The “shaking up” was chiefly a result of wars, massacres and mass expulsions. The expulsions of the Jews from the Iberian Peninsula at the end of the 15th century and the massacres of Jews in mid-17th century Poland brought many Jews from different backgrounds into contact with each other for the first time.
Jacob Katz—in his tradition and crisis—postulates that “it is doubtful there ever was a time since the decline of the Roman Empire when Jewry’s political organization was still centralized in which contacts between Jewish groups were as intense as in this period.” Back to Podolia, another figure of note with Sephardic ancestry from that region was the writer
Karl Emil Franzos
It was Podolia, as well, that the infamous Sabbatean Jacob Frank stemmed from. A good indication of the close ties between Sephardim and Ahskenazim of that period is the fact that the Frank family frequently shuttled between Poland and Turkey and spoke Ladino fluently. In a recent DNA study of the chasidic Twersky rabbinical dynasty from Ukraine, the Sephardic ancestry of that clan is claimed to have been established with certainty.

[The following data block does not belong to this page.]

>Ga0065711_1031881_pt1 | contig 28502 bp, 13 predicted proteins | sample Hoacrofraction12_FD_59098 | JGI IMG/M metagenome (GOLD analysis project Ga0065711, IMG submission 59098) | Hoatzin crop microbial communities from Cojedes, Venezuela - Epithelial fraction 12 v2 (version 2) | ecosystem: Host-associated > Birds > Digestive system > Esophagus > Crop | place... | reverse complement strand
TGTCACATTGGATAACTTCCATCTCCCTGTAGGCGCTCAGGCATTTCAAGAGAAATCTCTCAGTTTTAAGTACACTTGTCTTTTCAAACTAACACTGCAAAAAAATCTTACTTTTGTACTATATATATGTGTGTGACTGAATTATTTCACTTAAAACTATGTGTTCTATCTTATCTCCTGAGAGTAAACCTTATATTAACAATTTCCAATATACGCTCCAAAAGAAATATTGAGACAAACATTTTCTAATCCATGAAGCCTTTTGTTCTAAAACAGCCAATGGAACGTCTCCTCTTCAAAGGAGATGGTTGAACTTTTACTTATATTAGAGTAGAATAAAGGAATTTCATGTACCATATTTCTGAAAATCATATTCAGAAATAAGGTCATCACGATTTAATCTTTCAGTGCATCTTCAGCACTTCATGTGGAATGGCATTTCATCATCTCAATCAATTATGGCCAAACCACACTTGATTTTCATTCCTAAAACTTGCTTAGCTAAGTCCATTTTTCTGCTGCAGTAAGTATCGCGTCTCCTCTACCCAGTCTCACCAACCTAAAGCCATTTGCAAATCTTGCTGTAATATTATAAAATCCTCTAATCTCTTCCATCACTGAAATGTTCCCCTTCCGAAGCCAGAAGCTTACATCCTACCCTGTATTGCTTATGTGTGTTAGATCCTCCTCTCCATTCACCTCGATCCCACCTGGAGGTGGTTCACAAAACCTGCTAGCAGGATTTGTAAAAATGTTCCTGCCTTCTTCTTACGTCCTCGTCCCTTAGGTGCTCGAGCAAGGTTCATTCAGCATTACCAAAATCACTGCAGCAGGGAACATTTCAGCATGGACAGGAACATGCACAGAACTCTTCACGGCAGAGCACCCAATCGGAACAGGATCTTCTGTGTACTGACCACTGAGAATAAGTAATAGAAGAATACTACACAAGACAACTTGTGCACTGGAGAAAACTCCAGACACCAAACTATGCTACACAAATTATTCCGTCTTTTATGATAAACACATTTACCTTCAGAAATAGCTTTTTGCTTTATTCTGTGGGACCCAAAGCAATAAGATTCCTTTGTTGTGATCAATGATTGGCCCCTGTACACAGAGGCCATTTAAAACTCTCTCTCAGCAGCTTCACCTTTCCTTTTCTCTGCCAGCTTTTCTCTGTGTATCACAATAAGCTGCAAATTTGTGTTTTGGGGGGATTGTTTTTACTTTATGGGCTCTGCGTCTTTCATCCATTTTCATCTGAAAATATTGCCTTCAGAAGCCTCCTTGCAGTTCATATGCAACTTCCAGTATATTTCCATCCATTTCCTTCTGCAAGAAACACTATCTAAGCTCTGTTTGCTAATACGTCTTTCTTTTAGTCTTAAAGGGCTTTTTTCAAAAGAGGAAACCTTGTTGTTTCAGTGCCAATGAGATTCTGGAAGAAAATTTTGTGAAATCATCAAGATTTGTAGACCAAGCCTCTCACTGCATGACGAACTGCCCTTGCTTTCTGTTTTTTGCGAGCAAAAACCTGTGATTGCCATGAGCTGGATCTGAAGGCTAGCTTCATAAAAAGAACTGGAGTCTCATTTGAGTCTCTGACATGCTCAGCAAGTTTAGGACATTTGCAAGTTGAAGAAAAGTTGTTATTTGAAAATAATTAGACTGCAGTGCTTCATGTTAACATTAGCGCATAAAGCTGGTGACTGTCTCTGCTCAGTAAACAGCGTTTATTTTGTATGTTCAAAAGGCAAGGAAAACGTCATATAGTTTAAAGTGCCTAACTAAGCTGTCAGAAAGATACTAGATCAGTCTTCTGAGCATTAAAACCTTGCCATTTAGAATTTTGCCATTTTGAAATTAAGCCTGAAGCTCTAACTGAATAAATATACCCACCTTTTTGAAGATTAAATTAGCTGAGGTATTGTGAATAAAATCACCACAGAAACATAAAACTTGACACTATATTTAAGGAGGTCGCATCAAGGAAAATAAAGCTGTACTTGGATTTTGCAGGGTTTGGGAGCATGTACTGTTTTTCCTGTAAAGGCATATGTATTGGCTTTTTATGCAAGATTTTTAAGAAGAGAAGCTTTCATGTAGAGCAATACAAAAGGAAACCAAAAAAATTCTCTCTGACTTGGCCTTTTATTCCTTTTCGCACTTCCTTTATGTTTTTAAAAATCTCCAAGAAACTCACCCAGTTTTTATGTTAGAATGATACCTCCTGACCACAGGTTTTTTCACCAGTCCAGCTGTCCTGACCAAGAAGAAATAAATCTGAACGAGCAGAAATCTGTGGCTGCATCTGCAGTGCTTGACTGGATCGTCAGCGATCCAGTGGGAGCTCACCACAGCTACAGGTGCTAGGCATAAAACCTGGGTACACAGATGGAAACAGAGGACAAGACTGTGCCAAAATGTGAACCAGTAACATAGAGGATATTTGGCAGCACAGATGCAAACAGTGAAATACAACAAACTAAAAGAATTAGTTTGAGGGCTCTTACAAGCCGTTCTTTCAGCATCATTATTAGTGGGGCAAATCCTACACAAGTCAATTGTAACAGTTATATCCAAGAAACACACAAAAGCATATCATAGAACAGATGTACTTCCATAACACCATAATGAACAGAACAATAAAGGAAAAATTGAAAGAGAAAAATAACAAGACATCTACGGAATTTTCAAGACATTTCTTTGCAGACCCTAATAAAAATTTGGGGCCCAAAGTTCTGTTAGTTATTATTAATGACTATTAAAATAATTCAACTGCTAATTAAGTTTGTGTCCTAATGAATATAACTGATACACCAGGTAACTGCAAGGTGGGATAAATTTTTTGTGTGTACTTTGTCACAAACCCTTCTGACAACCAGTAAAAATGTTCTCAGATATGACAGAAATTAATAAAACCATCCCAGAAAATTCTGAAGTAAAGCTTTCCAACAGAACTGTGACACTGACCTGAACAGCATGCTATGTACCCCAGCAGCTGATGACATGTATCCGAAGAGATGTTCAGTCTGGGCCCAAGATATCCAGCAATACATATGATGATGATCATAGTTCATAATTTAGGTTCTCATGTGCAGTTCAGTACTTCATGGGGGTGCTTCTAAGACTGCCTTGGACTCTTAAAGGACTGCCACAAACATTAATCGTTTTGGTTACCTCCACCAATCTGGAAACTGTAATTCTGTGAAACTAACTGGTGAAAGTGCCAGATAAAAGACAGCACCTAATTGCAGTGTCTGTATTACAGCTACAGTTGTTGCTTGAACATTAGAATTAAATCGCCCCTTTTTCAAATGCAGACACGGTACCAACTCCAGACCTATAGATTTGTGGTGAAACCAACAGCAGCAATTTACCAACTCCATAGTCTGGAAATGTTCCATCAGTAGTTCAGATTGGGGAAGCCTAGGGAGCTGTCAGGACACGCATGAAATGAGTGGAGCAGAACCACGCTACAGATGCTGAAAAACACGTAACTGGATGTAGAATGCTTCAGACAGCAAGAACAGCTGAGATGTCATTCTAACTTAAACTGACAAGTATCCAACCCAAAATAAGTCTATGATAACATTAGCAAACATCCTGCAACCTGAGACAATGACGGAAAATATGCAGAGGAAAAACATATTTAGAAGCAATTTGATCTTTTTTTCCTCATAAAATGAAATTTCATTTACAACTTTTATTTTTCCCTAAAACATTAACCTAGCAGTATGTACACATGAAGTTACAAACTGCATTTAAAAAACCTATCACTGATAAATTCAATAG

To be continued…
By Joel Davidi Weisberger
The author is available for scholar-in-residence and other speaking engagements and can be reached at [email protected].